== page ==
By Thomas D’Agostino
Halifax, Massachusetts, in the late 19th century was a close-knit little community of about 600 people. One journalist in the 1870s referred to the town as such, “no lawyers and none needed.” This would change, however, when on February 15, 1874, a gruesome triple murder took place in the Sturtevant home.
The two elderly brothers, Simeon and Thomas Sturtevant, lived with their elderly cousin and caretaker, Mercy Buckley. It was well known that they were very wealthy farmers and kept their money hidden within the confines of the home. Though the neighbors were in the habit of checking on the trio, days would go by where the three would not be seen or heard from. On February 16, a neighbor happened to be passing the rear of the home when he noticed the body of Miss Buckley lying in a field some 40 rods from the house. (A rod is a unit of measurement equaling 16-1/2 feet. It was the common use of measuring up until the 20th century. Miles, acres and city blocks were laid out in rods and their measurements are the same today but now measured in feet instead of rods.)
Her head had been beaten so badly, she was barely recognizable. He hurried to the house where he found Thomas near the door, also beaten to death. Simeon was found upstairs in the bedroom in the same condition. The whole community was, to say the least, in utter shock.
Right away the police had a suspect in the nephew of the brothers, William Sturtevant. It was no secret that William owed money and had no means of paying his debts. This was coupled with the fact that his wife had just given birth.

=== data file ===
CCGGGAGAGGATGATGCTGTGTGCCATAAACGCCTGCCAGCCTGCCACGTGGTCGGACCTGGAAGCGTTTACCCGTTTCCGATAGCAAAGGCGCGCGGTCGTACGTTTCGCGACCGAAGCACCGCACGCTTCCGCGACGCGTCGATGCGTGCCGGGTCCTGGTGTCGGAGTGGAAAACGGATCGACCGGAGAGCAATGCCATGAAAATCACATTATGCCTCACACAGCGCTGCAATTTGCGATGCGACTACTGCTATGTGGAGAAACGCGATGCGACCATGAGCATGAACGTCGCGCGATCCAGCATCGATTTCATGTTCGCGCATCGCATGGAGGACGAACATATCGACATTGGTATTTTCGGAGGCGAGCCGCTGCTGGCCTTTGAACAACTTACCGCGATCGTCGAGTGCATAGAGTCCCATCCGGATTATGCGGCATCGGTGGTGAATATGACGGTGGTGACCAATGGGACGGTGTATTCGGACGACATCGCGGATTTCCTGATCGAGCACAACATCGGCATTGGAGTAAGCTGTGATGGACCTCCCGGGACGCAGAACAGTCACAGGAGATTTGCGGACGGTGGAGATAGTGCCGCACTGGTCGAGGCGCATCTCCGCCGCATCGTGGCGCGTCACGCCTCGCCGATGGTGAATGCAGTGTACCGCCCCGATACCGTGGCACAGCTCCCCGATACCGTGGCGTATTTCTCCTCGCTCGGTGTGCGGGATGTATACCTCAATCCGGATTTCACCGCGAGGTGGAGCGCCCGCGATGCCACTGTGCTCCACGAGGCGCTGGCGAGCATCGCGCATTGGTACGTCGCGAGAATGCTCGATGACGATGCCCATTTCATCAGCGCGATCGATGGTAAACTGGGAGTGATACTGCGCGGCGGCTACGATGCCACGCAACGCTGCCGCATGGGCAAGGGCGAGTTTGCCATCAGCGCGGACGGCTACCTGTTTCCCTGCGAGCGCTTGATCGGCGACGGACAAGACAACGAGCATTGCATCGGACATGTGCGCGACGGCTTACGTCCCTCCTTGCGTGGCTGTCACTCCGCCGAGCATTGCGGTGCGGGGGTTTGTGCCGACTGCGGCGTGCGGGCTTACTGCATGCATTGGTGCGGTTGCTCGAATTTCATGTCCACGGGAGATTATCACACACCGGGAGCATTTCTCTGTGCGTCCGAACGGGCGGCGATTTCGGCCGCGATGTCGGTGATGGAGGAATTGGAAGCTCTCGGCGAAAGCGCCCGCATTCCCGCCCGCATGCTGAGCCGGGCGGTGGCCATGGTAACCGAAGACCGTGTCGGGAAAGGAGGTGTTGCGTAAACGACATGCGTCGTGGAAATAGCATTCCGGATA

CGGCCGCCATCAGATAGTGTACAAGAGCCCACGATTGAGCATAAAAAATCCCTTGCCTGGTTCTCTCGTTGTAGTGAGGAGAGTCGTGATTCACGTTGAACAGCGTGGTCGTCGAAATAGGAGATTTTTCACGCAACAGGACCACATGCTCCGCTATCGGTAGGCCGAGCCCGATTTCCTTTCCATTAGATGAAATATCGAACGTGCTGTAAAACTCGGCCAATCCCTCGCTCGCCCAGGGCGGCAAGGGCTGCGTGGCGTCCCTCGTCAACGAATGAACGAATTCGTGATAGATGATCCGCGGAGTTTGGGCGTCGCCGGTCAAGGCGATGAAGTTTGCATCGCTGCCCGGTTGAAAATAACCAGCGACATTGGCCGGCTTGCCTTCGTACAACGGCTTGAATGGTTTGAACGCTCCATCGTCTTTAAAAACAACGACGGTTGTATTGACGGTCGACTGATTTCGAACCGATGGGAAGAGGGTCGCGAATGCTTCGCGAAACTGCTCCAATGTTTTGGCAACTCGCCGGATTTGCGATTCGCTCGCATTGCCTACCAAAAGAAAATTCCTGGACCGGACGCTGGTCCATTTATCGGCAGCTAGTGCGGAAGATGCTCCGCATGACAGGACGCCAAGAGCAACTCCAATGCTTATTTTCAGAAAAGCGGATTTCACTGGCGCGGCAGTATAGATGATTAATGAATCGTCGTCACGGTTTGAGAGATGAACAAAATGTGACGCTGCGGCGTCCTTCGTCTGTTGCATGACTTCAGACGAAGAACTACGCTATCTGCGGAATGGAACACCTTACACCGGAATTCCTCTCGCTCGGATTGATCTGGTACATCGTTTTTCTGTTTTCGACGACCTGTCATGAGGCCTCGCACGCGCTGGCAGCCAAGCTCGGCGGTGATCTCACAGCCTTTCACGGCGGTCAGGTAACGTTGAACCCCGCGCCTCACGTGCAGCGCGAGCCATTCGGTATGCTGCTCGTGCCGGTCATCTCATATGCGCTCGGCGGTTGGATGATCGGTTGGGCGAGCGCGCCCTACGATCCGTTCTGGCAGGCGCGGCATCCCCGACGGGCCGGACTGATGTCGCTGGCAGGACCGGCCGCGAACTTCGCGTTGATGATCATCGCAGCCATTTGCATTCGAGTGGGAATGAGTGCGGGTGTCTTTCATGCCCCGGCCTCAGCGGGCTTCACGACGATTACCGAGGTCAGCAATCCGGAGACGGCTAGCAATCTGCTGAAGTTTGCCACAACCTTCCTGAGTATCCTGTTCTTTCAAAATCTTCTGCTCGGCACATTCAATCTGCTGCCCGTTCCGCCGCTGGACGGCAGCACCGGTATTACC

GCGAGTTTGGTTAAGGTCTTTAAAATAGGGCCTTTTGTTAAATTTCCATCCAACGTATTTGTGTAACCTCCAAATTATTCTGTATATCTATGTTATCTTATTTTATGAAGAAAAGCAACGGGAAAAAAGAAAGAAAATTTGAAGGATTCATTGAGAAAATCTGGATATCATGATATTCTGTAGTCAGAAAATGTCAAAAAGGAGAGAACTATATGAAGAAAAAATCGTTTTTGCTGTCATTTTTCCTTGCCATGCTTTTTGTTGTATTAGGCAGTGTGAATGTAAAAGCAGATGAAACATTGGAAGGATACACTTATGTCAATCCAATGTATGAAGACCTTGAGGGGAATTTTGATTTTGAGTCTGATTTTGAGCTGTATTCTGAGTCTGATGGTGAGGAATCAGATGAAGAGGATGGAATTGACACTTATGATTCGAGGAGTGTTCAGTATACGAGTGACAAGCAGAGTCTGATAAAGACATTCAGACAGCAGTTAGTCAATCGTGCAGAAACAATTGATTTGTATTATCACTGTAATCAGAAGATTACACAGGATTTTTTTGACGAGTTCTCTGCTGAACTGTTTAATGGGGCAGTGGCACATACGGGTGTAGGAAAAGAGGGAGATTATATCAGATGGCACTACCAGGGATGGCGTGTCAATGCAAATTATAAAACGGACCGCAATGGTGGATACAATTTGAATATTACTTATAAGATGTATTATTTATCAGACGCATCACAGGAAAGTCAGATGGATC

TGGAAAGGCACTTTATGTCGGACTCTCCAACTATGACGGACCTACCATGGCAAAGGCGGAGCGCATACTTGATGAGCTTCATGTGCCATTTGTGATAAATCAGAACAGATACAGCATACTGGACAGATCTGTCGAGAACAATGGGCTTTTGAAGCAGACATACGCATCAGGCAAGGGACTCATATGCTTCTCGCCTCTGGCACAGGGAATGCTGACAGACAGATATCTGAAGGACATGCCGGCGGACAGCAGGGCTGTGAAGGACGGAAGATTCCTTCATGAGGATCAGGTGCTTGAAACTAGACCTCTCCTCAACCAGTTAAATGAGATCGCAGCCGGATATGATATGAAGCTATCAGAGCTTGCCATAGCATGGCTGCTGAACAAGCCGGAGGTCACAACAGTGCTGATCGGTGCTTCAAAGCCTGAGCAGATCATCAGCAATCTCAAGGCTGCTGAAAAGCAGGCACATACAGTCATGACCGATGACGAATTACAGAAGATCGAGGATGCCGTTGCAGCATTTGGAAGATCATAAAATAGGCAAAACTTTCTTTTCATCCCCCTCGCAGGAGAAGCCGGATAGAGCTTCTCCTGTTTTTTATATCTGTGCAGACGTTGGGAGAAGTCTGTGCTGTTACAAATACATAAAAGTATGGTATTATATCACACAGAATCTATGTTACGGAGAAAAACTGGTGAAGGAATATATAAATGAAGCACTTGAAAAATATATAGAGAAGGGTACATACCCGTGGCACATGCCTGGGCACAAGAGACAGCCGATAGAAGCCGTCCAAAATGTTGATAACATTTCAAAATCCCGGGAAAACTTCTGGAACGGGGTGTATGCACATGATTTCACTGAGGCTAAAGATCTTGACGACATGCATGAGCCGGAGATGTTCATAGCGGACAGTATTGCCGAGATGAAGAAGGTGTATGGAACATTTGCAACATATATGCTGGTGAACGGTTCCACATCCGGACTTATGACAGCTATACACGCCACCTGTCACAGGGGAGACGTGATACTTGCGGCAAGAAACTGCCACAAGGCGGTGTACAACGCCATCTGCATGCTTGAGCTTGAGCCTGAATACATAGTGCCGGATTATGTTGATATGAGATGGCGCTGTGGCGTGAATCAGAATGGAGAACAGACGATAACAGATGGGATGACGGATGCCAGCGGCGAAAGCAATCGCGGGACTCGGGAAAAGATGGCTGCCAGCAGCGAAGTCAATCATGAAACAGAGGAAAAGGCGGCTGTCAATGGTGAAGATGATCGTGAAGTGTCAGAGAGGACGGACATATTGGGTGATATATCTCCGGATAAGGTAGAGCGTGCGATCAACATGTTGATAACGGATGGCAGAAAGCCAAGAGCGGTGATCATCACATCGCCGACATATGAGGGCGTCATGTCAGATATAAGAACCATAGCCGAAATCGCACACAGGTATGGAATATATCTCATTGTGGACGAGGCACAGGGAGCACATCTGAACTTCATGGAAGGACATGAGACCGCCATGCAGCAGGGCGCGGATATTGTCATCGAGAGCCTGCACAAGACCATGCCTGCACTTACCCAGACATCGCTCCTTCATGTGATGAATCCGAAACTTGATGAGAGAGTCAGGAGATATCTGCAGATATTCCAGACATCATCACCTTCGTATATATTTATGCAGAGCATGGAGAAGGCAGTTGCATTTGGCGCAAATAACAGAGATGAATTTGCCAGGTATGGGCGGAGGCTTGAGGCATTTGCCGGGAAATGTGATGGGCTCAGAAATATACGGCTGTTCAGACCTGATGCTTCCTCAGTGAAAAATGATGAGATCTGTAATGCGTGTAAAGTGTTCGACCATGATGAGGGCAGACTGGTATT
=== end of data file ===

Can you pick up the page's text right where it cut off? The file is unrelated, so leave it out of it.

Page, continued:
One of the telltale signs pointing toward his guilt was a trail of coins leading from the Sturtevant house to his. This was due to a hole in one his pants pockets he had filled during the incident. When the police searched him they found in his stockings dollar bills issued in 1863, the same ones that the uncles kept in their home. The fact that only a portion of the money was taken was also a factor, as William had no way of carrying a large sum, therefore would only take what he could fit on his person.
All this was but circumstantial and although weighed heavy on the side of justice, it was what happened next that sealed William’s fate. The police escorted William to the crime scene for a walk-through; William seemed composed though nervous, then it happened. As he passed Miss Buckley’s parrot, the bird began screeching, “Murderer! Murderer!”
William then broke down and confessed killing his uncles and Miss Buckley with a cart spoke, then taking what he could carry in currency. The trial was so popular that tickets for the event were in high demand. Sturtevant was found guilty and executed on May 7, 1875. A special train was commissioned to bring crowds in to witness the execution. He would be the second to the last person executed in Plymouth County.
The two brothers are buried in the Tomson Cemetery in Halifax next to each other. On their stone, under their names, is the word “Murdered” carved into them. William is also reported to be buried somewhere in the cemetery in an unmarked grave.
A gruesome story with a strange ending is not uncommon in New England history. This particular one, instead of a copycat murderer, tells of a copycat screaming murder.